Column: Mom uses kindness to teach about differences
Taryn Skees is a mom just like me. She's a writer and a speaker who is passionate about the power of kindness.
But Taryn's drive to spread the message of kindness didn't come from a spontaneous act of kindness that transformed her life. It came from the birth of her son.
Taryn's 9-year-old son, Aiden, has a rare craniofacial condition called Apert syndrome. He is one in 160,000, which Taryn knows makes him awfully special.
But it also means that along with cleaning up Cheerios and teaching her child his ABCs, Taryn has to teach the world to see her son the way she does.
"The first few years were trying and scary. Lots of appointments, therapies and surgeries. Through it all, we dealt with stares, whispering and unkind words about our child's differences. I'm not going to lie, it hurt.
Eventually I decided that if I was going to give Aiden a chance at a normal life then I had to become his advocate. I made small 'awareness cards' that I handed out in certain situations where someone was staring or had questions. It had a link to my blog where they could read about Apert syndrome and ways to talk to their children about differences. Sometimes it broke the ice enough to start a conversation and allow me to turn a potentially hurtful situation into an opportunity to educate.
When Aiden started school, I brought in a little book I had made, 'All About Aiden', and read it to the class. I found that once kids knew it was okay to be curious and ask questions, they began to see Aiden as a kid just like them.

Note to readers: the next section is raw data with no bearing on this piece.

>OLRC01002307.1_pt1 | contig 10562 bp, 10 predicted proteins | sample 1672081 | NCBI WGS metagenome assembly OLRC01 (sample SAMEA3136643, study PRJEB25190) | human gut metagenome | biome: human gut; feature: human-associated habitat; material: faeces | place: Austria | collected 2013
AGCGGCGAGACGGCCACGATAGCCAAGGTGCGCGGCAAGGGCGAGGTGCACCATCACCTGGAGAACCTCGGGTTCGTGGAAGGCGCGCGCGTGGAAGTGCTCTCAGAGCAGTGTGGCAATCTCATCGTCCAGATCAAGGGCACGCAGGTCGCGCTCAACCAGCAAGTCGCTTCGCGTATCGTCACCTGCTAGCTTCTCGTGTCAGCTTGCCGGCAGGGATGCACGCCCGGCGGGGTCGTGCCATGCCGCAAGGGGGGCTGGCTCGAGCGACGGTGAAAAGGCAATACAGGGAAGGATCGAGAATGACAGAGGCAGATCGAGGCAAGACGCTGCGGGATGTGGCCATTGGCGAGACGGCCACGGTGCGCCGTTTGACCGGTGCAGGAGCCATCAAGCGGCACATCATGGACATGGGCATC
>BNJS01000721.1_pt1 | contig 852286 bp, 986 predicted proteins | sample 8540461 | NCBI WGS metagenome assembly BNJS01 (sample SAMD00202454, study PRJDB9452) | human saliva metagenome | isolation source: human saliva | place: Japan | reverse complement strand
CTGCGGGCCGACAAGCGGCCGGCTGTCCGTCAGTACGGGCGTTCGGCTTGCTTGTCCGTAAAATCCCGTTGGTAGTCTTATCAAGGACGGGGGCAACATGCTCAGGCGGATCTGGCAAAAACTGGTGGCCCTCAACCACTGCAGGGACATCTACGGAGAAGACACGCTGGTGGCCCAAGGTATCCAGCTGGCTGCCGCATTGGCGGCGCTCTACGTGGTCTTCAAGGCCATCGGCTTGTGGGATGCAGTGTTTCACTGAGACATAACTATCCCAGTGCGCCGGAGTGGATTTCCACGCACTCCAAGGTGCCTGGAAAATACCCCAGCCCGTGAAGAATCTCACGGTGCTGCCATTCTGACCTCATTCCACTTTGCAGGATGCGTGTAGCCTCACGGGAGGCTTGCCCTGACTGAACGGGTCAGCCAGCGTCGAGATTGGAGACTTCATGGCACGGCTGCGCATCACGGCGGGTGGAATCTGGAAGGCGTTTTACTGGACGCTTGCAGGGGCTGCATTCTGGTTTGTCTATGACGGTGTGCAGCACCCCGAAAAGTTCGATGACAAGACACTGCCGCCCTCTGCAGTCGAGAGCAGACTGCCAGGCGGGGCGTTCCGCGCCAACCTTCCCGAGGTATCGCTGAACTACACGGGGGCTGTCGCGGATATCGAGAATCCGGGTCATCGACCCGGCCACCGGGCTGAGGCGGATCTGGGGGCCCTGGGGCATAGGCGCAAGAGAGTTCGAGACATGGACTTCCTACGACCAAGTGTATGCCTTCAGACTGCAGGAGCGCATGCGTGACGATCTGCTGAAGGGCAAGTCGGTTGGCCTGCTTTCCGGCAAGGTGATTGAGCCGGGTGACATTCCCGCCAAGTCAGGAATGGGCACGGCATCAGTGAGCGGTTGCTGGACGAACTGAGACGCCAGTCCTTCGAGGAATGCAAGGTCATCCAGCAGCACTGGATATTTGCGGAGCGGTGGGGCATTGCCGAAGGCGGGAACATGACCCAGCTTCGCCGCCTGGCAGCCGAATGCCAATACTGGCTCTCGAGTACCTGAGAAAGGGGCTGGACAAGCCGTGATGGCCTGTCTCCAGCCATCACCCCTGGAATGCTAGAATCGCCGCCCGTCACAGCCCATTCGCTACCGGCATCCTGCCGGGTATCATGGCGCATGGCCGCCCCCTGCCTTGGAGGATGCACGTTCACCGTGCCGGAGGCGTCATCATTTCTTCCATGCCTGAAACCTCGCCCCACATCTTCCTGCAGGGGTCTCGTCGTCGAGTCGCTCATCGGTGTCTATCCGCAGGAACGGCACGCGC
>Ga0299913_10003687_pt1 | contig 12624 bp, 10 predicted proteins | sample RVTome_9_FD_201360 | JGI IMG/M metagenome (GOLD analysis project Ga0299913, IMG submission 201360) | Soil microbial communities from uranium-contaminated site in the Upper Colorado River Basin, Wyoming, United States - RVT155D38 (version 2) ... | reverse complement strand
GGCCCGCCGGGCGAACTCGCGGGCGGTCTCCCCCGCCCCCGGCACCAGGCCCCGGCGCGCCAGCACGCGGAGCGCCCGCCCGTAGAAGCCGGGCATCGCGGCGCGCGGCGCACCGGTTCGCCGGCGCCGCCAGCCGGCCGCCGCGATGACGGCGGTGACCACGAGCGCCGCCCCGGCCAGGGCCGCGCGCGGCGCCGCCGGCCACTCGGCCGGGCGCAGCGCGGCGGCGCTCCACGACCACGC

Once Aiden was in elementary school, I approached the school with an idea for a project to help kids of all ages who face any number of challenges from divorce to illness, ADHD to having to wear hearing aids. We called this the 'Choose Kind Library' and filled a small nook of the school's library with a special area where they could find books on all these types of issues.
We decorated it with bright colors, printed special spine labels and provided bean bag chairs for kids to have a comfortable space to read. The message was inspired not only by my son, but by the bestselling children's fiction novel Wonder by RJ Palacio.
I am on a mission to continue to spread kindness in any way that I can. We have found that it is not only impacting Aiden and his confidence, but it is helping kids understand that when it comes to disabilities, a little kindness goes a long way!"
For more information on the kindness Taryn, Aiden and her entire family continues to spread, please visit Please" target="_blank">www.MoreSkeesPlease.com. Please
Pleasecontinue to share your stories of kindness with me at firstname.lastname@example.org. Or send a letter to Kindness is Contagious c/o Nicole J. Phillips, The Forum, 101 5th St. N., Box 2020, Fargo, ND 58107.
Nicole J. Phillips is a former television anchor for Fox News in Fargo. She is a writer, speaker and mother of three kids. Nicole is married to Ohio University's men's head basketball coach Saul Phillips. Her column runs every Friday. You can visit Nicole at " target="_blank">nicolejphillips.com.